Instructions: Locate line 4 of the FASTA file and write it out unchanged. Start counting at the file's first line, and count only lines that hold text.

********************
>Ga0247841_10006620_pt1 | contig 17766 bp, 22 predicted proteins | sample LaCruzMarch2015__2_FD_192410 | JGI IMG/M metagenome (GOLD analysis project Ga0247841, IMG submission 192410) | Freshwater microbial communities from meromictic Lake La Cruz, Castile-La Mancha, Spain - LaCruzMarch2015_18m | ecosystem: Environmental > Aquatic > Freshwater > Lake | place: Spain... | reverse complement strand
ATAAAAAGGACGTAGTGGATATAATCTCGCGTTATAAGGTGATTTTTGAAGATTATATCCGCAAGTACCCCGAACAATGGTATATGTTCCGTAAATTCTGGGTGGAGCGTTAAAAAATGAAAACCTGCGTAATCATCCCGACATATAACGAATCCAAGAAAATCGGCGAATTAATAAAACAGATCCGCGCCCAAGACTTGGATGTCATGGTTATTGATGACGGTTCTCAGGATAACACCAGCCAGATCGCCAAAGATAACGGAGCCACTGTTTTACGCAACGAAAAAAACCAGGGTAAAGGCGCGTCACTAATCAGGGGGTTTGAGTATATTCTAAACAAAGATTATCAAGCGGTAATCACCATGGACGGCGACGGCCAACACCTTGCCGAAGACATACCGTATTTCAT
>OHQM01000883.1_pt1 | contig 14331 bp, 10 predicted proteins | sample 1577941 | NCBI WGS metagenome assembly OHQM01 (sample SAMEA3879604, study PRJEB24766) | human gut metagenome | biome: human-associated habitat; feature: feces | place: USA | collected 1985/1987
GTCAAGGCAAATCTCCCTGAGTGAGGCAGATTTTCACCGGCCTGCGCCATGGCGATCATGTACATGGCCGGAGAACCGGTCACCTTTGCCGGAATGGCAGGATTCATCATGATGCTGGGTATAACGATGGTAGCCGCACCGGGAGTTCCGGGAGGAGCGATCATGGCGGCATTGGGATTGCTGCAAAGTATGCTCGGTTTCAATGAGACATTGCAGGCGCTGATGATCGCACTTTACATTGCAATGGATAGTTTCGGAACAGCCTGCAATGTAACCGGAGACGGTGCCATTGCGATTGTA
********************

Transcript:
GTCAAGGCAAATCTCCCTGAGTGAGGCAGATTTTCACCGGCCTGCGCCATGGCGATCATGTACATGGCCGGAGAACCGGTCACCTTTGCCGGAATGGCAGGATTCATCATGATGCTGGGTATAACGATGGTAGCCGCACCGGGAGTTCCGGGAGGAGCGATCATGGCGGCATTGGGATTGCTGCAAAGTATGCTCGGTTTCAATGAGACATTGCAGGCGCTGATGATCGCACTTTACATTGCAATGGATAGTTTCGGAACAGCCTGCAATGTAACCGGAGACGGTGCCATTGCGATTGTA